CBSL SETTLING MATURING SLDBS IN RUPEES

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The Central Bank of Sri Lanka (CBSL) has now taken steps to settle all maturing Sri Lanka Development Bonds (SLDB) in local currency (Sri Lankan rupee), a CBSL official told Finance Today.

‘We have already made the related payments in local rupees for SLDBs that have matured up to 1 August’ he said. A CBSL official further said based on the value of the investment portfolio they have been given certain dates to settle the full amount.

Meanwhile, top officials of the banking sector say that the banking sector might face a small ‘haircut’ (Debt reduction) for investments made in SLDBs. ‘It might have a minimal impact on the banking sector,’ they predicted.

‘CBSL has already settled a majority of our matured SLDBs in rupees and agreed to settle the balance, 9-10% in the coming days but there was an uncertainty over 5% of our matured SLDB settlements’, the bankers said.

In the meantime, it is also reported that some SLDB holders have refused to receive their maturing investments in rupees. The CBSL has given them an opportunity to reinvest them only in treasury bonds.

All SLDBs are due to mature in 2024. Senior officials of the Ministry of Finance (MoF) and CBSL emphasised to Finance Today that there is no need to restructure the domestic debt at this moment.

Sri Lanka Development Bonds, (SLDB) Treasury bonds and Treasury Bills are Sri Lanka’s main local debt instruments. It has been observed that there is no need to subject them to a restructuring process as these have been issued on a short to medium-term basis. Due to the existing inflation conditions and depreciated exchange rate conditions, local debt sources have already undergone some self-restructuring in a background where their original investment values have now deteriorated.

Therefore, there is no risk of additional restructuring of domestic debt, the MoF and the CBSL have observed. In compliance with the proposed debt restructuring plan in Sri Lanka, many Banks have already made provisions of around 20 per cent for their International Sovereign Bonds (ISB) and SLDB holdings and are expected to provide further provisions depending on the final debt restructuring proposal. Relevant Bank officials told Finance Today that ISB holders will likely see a 35-40% ‘haircut’ on holdings of ISBs, if they participate in the debt restructuring plan. Meanwhile, a top Singaporean Law firm, Baker McKenzie Wong and Leow, which is a joint law- venture between Baker McKenzie and Wong and Leow LLC, has been appointed as the Common International Legal Counsel to protect the interest of eight Sri Lankan commercial banking sector International Sovereign Bonds (ISB) holders. According to these sources, eight Sri Lankan Banks namely: Hatton National Bank PLC (HNB), Commercial Bank of Ceylon PLC (ComBank), Seylan Bank PLC (Seylan), National Development Bank (NDB), Nations Trust Bank PLC (NTB), DFCC Bank PLC (DFCC), Sampath Bank PLC (Sampath) and Pan Asia Banking Corporation PLC (PABC) have collectively invested around US$ 1.5 Billion in ISBs.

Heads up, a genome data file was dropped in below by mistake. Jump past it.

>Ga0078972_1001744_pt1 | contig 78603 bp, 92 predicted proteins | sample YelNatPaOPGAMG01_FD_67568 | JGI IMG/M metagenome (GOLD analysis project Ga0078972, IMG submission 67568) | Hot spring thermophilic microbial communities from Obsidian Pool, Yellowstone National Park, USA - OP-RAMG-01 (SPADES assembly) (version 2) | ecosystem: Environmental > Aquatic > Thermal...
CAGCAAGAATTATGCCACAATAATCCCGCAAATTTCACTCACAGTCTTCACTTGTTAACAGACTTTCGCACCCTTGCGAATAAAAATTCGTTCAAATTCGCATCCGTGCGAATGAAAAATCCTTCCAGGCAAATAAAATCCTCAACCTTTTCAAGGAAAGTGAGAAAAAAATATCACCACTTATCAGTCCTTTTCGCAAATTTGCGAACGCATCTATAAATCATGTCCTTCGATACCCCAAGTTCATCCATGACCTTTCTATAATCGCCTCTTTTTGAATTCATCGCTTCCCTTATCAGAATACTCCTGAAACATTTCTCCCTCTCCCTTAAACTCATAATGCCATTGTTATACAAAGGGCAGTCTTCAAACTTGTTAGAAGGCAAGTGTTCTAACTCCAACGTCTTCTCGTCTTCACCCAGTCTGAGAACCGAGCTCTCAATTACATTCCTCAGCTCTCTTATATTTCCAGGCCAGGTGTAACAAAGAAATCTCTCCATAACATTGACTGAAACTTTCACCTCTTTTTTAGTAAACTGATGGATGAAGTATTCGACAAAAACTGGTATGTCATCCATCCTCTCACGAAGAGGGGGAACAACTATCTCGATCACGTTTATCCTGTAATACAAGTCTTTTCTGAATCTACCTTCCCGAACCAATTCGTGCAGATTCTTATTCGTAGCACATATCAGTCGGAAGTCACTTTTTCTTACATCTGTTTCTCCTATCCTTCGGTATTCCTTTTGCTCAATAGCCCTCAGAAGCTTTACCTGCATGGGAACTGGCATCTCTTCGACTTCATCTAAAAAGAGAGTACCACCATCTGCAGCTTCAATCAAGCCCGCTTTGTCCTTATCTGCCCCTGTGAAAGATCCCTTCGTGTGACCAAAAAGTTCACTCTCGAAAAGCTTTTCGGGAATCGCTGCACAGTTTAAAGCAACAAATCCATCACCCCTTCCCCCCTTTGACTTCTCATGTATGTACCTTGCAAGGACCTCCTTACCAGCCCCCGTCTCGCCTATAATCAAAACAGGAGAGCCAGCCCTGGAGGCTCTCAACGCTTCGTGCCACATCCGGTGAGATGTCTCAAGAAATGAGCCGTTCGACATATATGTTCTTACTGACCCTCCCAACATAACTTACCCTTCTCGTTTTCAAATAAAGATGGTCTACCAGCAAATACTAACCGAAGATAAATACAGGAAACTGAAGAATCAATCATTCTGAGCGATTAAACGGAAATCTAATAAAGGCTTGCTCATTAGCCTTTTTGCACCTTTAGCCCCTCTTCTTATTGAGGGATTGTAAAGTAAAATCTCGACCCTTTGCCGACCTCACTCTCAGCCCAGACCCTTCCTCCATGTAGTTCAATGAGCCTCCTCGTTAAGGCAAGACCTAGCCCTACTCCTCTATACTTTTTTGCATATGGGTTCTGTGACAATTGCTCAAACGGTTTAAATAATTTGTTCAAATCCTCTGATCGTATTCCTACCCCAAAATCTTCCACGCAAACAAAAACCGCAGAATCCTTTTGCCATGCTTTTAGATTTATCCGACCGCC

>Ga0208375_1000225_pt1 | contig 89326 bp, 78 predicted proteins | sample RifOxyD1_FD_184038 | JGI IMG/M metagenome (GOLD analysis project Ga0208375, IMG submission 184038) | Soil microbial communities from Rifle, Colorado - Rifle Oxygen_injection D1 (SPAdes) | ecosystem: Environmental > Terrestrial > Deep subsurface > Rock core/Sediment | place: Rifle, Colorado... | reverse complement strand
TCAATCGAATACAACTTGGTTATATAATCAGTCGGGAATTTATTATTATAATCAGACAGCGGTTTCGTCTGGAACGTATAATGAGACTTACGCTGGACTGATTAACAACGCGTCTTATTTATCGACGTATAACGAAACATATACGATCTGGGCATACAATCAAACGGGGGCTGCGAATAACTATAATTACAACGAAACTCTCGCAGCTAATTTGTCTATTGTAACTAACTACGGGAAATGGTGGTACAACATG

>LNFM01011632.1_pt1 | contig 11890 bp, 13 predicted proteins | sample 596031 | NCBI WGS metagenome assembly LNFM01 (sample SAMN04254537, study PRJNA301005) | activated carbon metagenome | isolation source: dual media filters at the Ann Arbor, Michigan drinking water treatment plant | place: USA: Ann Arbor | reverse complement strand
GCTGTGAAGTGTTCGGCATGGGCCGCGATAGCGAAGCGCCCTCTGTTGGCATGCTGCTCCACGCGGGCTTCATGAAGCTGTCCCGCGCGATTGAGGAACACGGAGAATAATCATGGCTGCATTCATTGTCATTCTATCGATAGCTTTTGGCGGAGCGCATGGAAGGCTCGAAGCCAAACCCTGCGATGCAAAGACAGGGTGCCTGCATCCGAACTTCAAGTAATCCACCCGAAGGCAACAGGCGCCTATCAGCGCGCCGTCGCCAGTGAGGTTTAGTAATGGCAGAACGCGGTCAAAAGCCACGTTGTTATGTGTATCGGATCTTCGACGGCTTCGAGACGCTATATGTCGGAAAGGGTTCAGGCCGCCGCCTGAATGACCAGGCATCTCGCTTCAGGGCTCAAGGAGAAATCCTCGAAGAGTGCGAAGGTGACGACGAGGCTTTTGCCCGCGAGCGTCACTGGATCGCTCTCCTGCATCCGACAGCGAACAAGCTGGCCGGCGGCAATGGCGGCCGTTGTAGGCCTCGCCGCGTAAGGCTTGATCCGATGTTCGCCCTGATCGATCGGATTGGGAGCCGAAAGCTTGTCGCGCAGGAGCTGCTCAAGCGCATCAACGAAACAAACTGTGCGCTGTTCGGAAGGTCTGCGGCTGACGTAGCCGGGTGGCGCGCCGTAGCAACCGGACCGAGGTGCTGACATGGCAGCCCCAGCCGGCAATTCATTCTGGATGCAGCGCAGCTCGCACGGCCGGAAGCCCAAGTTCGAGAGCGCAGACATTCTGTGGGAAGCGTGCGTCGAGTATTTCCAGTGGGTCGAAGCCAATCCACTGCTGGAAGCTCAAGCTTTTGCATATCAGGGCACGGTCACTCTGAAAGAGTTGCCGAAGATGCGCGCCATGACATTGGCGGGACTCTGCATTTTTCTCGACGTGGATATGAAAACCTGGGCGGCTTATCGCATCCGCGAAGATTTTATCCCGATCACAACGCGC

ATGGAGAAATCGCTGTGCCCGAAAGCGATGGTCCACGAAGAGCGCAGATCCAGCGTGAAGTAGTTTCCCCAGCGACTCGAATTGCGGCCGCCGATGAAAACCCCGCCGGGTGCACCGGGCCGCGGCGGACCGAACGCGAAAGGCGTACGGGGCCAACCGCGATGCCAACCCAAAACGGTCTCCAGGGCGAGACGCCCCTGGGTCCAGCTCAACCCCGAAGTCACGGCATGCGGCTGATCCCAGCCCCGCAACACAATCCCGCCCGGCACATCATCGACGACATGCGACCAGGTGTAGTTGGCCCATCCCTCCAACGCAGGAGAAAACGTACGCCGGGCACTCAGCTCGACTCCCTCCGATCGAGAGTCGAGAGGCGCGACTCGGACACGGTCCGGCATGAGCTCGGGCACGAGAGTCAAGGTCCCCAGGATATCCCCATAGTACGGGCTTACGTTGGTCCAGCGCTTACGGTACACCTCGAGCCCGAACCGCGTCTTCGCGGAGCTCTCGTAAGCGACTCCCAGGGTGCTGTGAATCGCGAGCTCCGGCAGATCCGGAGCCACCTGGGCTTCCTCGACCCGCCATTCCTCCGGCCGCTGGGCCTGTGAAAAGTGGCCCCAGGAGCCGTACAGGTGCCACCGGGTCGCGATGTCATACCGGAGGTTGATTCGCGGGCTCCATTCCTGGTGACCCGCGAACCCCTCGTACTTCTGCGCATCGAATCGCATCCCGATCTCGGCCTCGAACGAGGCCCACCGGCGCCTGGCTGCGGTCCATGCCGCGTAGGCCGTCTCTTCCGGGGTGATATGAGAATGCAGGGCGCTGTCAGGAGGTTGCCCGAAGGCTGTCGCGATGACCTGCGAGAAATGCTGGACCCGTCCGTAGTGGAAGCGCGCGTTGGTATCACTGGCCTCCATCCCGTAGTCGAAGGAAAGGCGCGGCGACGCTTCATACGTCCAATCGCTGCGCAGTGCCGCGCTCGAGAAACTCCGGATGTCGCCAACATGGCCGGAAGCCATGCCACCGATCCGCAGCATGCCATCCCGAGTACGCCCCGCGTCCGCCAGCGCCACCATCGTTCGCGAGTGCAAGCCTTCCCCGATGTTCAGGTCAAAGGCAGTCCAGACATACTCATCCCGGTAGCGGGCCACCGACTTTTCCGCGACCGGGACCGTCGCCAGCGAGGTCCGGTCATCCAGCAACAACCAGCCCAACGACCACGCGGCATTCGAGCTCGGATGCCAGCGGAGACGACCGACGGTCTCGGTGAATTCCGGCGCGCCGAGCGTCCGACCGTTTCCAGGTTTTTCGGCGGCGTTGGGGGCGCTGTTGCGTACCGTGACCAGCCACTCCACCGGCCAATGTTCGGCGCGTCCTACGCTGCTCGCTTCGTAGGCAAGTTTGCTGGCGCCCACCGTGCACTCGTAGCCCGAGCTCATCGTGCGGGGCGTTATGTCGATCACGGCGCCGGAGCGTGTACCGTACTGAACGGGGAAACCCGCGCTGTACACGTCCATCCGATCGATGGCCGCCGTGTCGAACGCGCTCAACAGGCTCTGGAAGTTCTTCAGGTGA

However, the Bank of Ceylon (BoC), which has over USD 240 million ISB holding and considering their State-ownership, has decided not to join this endeavour. On 12th April 2022, CBSL declared temporary debt suspensions for dollar denominated foreign debts pending the completion of the Government’s discussions with the International Monetary Fund (IMF) and the preparation of a comprehensive debt restructuring program covering obligations. However, CBSL announced that Sri Lanka’s domestic and foreign creditors who can apply to receive suspended debt repayments in rupees under an interim policy, could also be paid in bonds as an alternative repayment method.

Sri Lanka Development Bonds (SLDBs) is a debt instrument denominated in US Dollars issued by the Government of Sri Lanka. Interest is paid to the holder every six months and the principal repayment is made at the end of the maturity period.

CA Sri Lanka Issues New Direction for Banking Sector Debt Portfolio Investments

The Institute of Chartered Accountants of Sri Lanka (CA Sri Lanka) has decided to temporarily relax its accounting policies in relations to Banking Sector Debt Portfolio investments.

Therefore, considering Sri Lanka’s unprecedented changes in the macro-economic scenario, CA Sri Lanka has issued the ‘Statement of Alterative Treatment (SoAT)’ on the classification of Debt Portfolio such as Treasury Bonds and Sri Lanka Development Bonds. This SoAT will provide a temporary practical expedient to permit entities to reclassify the debt portfolio measured at Fair Value through Other Comprehensive Income (FVTOCI) for Amortised cost,’ the relevant directive stated.

 This SoAT is applicable only to debt portfolios currently classified as FVTOCI and should not be applied to portfolios classified as Fair Value through Profit or Loss, it stated. Furthermore, in addition to the alternative treatment given in this SoAT, entities must continue to comply with all other provisions of Sri Lanka Accounting Standards (SLFRS/ LKAS).

By Ishara Gamage